“No wonder. If Petronius had revealed the truth, our Lord's followers would have torn the Romans and the high priests to pieces. But …” He tilted his head, thinking while his gaze drifted over the coffins stacked around the cave. “I still don't understand how the cross got into the tomb.”
“Think of it as poetry, brother.”
“Poetry?”
Outside, the dinner bell clanged, calling the monks in from the fields. Zarathan started to rise. His belly had been growling for over an hour.
“Where are you going?” Cyrus asked.
“Didn't you hear the bell? We should be assembling with the others for supper.”
Cyrus leaned back on the bench and smiled. “You and I, brother, are to fast for three days. We can't join them.”
Zarathan had forgotten. He sighed and slumped to the bench again. “Three days,” he whispered in agony. “I'm going to starve to death.”
Cyrus bent over his work. “Look about you, brother. This is a place for reflection and patience. Think of the dead over there. They probably fasted for half their lives in the hopes of gaining one tiny glimpse of the Kingdom of God. If you meditate on that, the dead can teach you many things.”
Two beautifully tooled gazelle leather bags rested on top of one of the coffins, and on top of the bags were four magnificently bound parchment books. It looked as though someone had just taken the books from the leather bags and forgotten to put them back.
Zarathan pointed. “It must have taken forty goats to produce those books alone, never mind all the other books in this crypt.”
Parchment was made by removing the hair from sheep- or goatskin, then processing the hides with lime to produce smooth and extremely fine leather.
“Yes, they're very beautiful, aren't they?”
Cyrus rose from the bench and walked across the crypt. He carefully lifted the book on top and opened it.
Zarathan watched him read for a time, before asking, “What is that?”

The Exposition of the Lord's Logia:
sayings by Papias. There are supposed to be five divisions, or five books, in this volume.” Cyrus tilted the book sideways to read something. “There's a handwritten note in the margin, in Greek, which says that Papias was the bishop of the community of Hieropo-lis in Asia Minor, and lived about thirty years after our Lord's death.”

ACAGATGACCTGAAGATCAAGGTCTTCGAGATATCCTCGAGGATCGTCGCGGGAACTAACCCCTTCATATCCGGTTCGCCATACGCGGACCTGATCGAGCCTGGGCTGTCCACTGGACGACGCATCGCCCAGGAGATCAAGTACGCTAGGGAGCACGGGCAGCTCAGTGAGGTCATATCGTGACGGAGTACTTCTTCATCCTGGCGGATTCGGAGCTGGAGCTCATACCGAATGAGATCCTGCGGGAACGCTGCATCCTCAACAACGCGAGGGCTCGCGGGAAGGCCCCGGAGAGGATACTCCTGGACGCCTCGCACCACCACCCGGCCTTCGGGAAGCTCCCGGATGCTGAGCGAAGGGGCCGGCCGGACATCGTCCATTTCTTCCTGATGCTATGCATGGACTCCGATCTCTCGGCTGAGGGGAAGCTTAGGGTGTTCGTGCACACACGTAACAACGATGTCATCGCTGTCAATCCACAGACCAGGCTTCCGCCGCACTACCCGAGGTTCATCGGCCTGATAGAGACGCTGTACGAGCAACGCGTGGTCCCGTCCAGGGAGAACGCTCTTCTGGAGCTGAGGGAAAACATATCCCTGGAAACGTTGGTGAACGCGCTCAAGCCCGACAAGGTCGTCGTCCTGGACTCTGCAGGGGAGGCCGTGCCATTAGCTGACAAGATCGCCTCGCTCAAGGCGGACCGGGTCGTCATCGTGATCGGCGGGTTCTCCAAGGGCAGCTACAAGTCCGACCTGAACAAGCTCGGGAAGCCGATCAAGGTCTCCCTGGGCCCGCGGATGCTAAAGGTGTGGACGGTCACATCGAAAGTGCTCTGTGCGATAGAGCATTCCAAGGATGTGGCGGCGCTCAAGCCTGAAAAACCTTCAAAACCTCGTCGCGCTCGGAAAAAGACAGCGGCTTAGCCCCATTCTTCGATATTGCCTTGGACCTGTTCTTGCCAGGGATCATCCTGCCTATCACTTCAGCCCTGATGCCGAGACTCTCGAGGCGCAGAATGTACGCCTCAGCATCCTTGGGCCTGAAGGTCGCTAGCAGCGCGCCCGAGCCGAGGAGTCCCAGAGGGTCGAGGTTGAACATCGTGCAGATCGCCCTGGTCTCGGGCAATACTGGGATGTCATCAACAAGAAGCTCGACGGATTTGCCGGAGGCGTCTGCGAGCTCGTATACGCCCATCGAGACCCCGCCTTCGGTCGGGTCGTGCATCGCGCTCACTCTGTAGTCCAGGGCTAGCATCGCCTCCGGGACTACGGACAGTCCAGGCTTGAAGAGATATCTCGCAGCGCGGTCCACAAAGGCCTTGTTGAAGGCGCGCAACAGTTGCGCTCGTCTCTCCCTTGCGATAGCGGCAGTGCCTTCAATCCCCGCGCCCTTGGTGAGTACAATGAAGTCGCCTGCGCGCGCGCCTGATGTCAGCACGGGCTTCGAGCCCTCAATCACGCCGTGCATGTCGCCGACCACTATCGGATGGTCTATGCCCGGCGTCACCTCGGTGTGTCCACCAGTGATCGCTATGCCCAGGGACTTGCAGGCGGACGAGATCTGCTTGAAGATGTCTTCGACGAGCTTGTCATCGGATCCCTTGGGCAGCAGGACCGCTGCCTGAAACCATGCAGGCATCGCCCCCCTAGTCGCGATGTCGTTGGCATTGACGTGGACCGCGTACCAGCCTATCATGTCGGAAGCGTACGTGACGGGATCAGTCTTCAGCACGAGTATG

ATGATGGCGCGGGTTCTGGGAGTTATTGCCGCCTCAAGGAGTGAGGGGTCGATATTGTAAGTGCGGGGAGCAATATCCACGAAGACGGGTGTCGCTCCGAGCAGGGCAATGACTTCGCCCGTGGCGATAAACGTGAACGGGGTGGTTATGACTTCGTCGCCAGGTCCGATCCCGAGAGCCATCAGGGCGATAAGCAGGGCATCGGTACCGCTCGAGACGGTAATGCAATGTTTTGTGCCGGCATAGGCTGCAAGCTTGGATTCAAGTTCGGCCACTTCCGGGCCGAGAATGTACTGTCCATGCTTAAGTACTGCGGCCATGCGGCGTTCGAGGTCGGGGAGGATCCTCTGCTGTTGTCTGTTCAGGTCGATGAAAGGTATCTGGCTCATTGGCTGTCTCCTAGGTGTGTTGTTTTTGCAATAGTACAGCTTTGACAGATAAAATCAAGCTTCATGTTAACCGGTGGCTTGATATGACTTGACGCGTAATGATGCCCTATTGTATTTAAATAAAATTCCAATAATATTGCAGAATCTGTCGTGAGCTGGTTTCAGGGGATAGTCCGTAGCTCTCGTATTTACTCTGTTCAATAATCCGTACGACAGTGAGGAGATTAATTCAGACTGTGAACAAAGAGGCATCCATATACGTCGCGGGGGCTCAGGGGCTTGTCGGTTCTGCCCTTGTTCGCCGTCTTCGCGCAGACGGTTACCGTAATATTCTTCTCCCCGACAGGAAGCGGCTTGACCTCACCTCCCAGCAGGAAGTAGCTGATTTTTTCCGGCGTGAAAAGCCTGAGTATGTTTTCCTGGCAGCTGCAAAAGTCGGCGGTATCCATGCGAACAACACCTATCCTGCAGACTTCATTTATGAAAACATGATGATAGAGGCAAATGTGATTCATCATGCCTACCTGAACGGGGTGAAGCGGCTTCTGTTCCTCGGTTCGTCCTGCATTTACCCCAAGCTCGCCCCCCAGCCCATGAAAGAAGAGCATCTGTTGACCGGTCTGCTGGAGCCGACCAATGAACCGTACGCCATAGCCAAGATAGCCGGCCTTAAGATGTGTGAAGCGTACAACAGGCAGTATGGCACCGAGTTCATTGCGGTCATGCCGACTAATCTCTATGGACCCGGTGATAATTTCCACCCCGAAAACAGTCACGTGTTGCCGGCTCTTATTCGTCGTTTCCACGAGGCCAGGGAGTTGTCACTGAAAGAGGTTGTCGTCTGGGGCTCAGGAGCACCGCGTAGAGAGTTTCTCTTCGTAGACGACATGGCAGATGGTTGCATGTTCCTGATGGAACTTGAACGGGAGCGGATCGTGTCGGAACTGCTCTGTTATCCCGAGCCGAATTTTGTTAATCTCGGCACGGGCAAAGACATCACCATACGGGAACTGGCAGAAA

25
Cyrus flipped through the leaves for a time, reading, until he found something that obviously caught his attention. In awe, he whispered, “I didn't know that.”
“Know what?”
“Papias says that Markos served as Petros' interpreter,
hermeneutes,
and that he wrote down everything he heard Petros say about the words of our Lord.”
“Is he referring to the Gospel of Markos?”
“According to Papias, he didn't like written sources. He only recorded the words of living people. He claims to have spoken directly to the presbyter Ioannes, and someone named Aristion, as well as ‘those who actually attended the presbyters.' Which means he got his information from the disciples second- or thirdhand.” Cyrus scrutinized something and murmured, “Really?” as though surprised.
“What did you find now?”
“Have you ever heard the names of the two thieves who were crucified on either side of our Lord?”
“No,” Zarathan whispered in awe. “Who were they?”
“Dysmas and Gestas.
26
Except this says they were Zealots, not thieves. Hmm.” He squinted. “There's another editorial note that refers the reader to a passage in division four.”
“Look it up.”
Cyrus glanced at him, smiled, and flipped through the parchment leaves. As he read, he whispered, “Are you sure you want to hear it? It's
definitely
heretical.”
Zarathan wet his dry lips. “You won't tell anyone, will you?”
“Of course not. I'm your brother in Christos.”
“Then I'm not afraid. Read it to me.”